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France: India key player in climate change convention

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New Delhi:  French Minister of Foreign Affairs Laurent Fabius said India will play a vital role in the discussions of the upcoming session at the 21st Conference of Parties (COP-21) under United Nations Framework Convention on Climate Change (UNFCCC) to be commenced from November 30 to December 11 in Paris, France.

The Paris conference will officially be the 21st annual meeting of the COP since the formation of UNFCCC in 1992, and the 11th session of the Meeting of the Parties since it was instated in the 1997 Kyoto Protocol. The Kyoto Protocol earlier consented but not by the United States.

Prime Minister Narendra Modi and French President François Hollande are expected to cooperatively launch the International Solar Alliance recommended by India.

Laurent Fabius, who held discussions with Modi and Environment Minister Prakash Javadekar before the essential summit, called India as a “key” actor in the climate change convention. He also added in an interview with a news agency that resolutions “cannot” be accomplished without an agreement with significant countries like India.

Noting that India will not only participate, but realistically enhance the scheme, he further asserted that he is sure that India would provide influential answers to numerous concerns during the summit apart from “steering” other nations northwards.

He significantly commented on the developing relations between both the countries, to emphasise on the collaborative steps by the nations.

“India, for many reasons is the key player and a close friend. It is important that we could understand what the approach of India is when it comes to the summit. The presidency should be impartial and help to find solutions. But the solutions cannot be found without the consensus of the country like India,” said Fabius.

Both the ministers acknowledged to work for an impartial, realistic, inclusive and aspirational treaties, established on the doctrines of Convention of equity, and Common but Differentiated Responsibilities and Respective Capabilities (CBDR&RC).

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Climate change can have an effect on the taste of the wines

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Climate change can have an effect on the taste of the wine
Climate change can have an effect on the taste of the wine. wikimedia commons

New York, Jan 3, 2018: Although winegrowers seem reluctant to try new grape varieties apparently to protect the taste of the wines, new research suggests that they will ultimately have to give up on their old habit as planting lesser-known grape varieties might help vineyards to counteract some of the effects of climate change.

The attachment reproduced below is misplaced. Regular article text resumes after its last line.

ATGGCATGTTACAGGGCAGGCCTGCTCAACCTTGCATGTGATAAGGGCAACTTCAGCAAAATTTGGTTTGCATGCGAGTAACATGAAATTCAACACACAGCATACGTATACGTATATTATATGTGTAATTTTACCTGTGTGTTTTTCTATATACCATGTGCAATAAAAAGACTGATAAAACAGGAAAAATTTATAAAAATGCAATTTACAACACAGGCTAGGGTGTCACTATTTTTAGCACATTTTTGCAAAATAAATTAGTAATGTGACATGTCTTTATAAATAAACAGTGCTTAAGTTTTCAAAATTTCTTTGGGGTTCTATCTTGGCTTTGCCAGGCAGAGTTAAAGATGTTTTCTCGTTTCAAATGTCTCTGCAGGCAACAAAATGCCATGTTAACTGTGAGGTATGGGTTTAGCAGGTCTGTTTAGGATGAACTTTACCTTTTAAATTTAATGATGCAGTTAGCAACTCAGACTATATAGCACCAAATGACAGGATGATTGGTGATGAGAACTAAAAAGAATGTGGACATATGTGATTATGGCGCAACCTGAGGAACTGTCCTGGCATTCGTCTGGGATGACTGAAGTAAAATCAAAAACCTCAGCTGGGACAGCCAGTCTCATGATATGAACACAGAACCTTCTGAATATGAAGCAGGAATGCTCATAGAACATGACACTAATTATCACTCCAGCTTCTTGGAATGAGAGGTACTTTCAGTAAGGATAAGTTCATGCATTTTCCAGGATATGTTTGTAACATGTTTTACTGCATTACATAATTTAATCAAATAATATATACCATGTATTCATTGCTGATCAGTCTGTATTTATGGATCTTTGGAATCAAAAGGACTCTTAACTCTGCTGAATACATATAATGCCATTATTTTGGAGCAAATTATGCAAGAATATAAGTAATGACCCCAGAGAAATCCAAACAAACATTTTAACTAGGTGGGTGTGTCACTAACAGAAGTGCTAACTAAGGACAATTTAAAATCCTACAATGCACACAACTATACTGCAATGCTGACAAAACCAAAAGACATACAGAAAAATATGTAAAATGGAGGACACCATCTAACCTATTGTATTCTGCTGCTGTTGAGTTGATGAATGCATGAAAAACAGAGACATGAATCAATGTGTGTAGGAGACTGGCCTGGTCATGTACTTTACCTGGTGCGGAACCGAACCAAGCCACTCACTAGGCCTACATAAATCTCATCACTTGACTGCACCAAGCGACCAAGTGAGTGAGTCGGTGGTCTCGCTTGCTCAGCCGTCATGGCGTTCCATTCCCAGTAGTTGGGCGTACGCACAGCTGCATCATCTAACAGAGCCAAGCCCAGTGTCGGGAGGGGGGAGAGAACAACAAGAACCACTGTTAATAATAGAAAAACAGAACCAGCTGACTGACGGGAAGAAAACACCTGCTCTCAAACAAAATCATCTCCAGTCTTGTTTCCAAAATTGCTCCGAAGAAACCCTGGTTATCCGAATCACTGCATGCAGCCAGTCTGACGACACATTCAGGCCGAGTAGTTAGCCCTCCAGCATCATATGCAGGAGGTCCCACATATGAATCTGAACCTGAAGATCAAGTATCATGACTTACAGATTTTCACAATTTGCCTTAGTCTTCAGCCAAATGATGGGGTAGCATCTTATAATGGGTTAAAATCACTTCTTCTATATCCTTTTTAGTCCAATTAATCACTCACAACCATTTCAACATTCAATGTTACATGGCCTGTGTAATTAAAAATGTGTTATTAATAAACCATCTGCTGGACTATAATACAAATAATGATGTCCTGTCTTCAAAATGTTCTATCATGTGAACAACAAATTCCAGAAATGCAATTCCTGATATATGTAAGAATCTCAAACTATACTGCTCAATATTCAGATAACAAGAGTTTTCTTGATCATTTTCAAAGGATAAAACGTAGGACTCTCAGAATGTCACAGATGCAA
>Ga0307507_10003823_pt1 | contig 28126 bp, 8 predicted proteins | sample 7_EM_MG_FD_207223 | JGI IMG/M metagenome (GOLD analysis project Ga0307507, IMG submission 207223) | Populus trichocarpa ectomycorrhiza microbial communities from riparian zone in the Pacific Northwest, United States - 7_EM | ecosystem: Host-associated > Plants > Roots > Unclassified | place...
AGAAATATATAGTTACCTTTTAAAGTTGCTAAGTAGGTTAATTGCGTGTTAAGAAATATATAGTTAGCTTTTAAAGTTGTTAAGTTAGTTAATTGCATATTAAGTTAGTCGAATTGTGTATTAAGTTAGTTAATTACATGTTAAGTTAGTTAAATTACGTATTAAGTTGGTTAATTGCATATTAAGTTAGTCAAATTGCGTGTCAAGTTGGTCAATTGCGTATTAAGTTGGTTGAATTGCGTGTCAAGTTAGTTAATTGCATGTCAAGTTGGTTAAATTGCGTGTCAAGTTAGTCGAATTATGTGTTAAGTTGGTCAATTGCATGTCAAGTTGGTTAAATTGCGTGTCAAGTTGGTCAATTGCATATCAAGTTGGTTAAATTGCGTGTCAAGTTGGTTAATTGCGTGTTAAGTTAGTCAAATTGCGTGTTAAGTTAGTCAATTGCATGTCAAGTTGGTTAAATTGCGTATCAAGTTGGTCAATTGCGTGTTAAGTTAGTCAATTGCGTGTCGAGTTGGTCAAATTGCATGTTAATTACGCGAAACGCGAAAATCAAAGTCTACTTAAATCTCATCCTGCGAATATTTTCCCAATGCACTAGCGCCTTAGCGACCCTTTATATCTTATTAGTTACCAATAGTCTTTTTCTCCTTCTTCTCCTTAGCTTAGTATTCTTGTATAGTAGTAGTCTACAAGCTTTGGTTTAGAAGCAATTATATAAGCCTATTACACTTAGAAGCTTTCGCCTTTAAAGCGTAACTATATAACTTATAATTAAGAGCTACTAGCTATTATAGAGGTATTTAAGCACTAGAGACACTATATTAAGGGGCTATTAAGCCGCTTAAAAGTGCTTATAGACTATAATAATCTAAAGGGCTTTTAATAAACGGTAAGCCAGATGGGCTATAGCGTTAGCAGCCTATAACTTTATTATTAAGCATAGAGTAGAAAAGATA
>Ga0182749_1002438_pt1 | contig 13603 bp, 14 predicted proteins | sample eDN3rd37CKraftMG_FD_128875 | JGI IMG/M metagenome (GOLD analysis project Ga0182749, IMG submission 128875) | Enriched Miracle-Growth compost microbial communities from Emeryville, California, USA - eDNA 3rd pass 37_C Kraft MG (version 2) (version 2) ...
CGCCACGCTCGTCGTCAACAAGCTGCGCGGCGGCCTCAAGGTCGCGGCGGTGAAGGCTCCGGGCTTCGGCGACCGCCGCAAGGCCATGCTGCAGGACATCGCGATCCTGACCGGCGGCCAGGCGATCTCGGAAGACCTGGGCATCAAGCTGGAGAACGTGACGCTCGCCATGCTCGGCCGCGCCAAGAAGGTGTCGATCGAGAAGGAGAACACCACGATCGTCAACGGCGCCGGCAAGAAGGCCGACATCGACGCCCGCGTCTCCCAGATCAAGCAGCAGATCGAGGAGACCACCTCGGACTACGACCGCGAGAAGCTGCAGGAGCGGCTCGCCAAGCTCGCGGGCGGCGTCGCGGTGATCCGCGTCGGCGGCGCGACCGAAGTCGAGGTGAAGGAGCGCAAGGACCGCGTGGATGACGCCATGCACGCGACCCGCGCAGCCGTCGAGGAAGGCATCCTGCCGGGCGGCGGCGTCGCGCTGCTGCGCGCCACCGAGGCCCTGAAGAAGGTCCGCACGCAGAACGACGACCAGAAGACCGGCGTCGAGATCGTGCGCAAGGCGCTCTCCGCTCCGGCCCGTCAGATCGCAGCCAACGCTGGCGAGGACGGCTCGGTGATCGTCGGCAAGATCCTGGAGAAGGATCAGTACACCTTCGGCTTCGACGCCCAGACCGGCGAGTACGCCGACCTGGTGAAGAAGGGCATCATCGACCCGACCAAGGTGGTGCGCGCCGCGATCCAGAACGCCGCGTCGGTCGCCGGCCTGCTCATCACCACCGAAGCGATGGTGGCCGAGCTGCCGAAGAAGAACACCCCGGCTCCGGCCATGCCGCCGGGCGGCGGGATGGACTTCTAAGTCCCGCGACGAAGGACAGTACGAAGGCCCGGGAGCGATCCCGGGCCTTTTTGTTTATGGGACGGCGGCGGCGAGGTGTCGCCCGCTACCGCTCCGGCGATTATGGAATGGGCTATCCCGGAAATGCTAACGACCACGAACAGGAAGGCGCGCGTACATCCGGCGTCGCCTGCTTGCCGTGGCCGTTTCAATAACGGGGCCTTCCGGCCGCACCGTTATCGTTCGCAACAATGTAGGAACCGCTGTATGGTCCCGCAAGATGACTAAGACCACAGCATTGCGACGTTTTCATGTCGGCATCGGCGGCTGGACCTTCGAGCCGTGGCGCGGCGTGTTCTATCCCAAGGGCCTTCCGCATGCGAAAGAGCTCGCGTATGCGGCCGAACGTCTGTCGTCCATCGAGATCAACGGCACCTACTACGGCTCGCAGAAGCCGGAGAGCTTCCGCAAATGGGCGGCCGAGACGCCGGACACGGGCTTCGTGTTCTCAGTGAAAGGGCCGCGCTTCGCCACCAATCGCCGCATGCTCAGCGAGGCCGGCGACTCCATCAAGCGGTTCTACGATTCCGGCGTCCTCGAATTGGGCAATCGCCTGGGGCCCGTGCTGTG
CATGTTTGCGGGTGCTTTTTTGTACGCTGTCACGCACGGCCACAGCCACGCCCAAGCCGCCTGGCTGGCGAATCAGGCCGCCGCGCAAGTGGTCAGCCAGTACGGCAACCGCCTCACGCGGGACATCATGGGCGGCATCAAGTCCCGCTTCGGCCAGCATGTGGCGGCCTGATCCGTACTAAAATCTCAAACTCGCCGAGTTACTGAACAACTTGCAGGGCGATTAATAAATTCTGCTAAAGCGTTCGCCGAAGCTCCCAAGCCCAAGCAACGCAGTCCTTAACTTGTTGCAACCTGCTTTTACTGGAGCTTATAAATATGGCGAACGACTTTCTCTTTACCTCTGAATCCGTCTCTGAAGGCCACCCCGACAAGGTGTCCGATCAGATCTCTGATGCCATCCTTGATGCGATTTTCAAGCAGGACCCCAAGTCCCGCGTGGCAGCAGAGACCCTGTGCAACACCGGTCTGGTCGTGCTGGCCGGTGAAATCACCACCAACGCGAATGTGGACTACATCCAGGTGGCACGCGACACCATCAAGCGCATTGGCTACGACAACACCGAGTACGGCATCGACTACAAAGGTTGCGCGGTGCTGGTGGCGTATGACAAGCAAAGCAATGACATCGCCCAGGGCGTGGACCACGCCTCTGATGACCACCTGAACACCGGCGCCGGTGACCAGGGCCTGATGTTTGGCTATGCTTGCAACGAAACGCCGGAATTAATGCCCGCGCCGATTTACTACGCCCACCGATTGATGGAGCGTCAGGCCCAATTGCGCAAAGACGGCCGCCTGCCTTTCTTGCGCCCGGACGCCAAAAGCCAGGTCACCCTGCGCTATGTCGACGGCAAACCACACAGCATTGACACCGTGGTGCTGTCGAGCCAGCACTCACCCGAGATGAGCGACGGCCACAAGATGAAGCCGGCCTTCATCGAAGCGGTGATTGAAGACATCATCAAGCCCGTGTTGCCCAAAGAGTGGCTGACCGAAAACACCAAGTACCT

vineyards. wikimedia commons

“It’s going to be very hard, given the amount of warming we’ve already committed to… for many regions to continue growing the exact varieties they’ve grown in the past,” said study co-author Elizabeth Wolkovich, Assistant Professor at Harvard University.

“With continued climate change, certain varieties in certain regions will start to fail — that’s my expectation,” she said.

The study, published in the journal Nature Climate Change, suggests that wine producers now face a choice — proactively experiment with new varieties, or risk suffering the negative consequences of climate change.

“The Old World has a huge diversity of wine grapes — there are overplanted 1,000 varieties — and some of them are better adapted to hotter climates and have higher drought tolerance than the 12 varieties now making up over 80 per cent of the wine market in many countries,” Wolkovich said.

“We should be studying and exploring these varieties to prepare for climate change,” she added.

Unfortunately, Wolkovich said, convincing wine producers to try different grape varieties is difficult at best, and the reason often comes down to the current concept of terroir.

Terroir is the notion that a wine’s flavour is a reflection of where which and how the grapes were grown.

Thus, as currently understood, only certain traditional or existing varieties are part of each terroir, leaving little room for change.

The industry — both in the traditional winegrowing centres of Europe and around the world — faces hurdles when it comes to making changes, Wolkovich said.

In Europe, she said, growers have the advantage of tremendous diversity.

They have more than 1,000 grape varieties to choose from. Yet strict labelling laws have created restrictions on their ability to take advantage of this diversity.

For example, just three varieties of grapes can be labelled as Champagne or four for Burgundy.

Similar restrictions have been enacted in many European regions – all of which force growers to focus on a small handful of grape varieties.

“The more you are locked into what you have to grow, the less room you have to adapt to climate change,” Wolkovich said.

New World winegrowers, meanwhile, must grapple with the opposite problem — while there are few, if any, restrictions on which grape varieties may be grown in a given region, growers have little experience with the diverse — and potentially more climate change adaptable — varieties of grapes found in Europe, the study said.

Just 12 varieties account for more than 80 per cent of the grapes grown in Australian vineyards, Wolkovich said.

More than 75 per cent of all the grapes grown in China is Cabernet Sauvignon — and the chief reason why has to do with consumers.

“They have all the freedom in the world to import new varieties and think about how to make great wines from a grape variety you’ve never heard of, but they’re not doing it because the consumer hasn’t heard of it,” Wolkovich said. (IANS)

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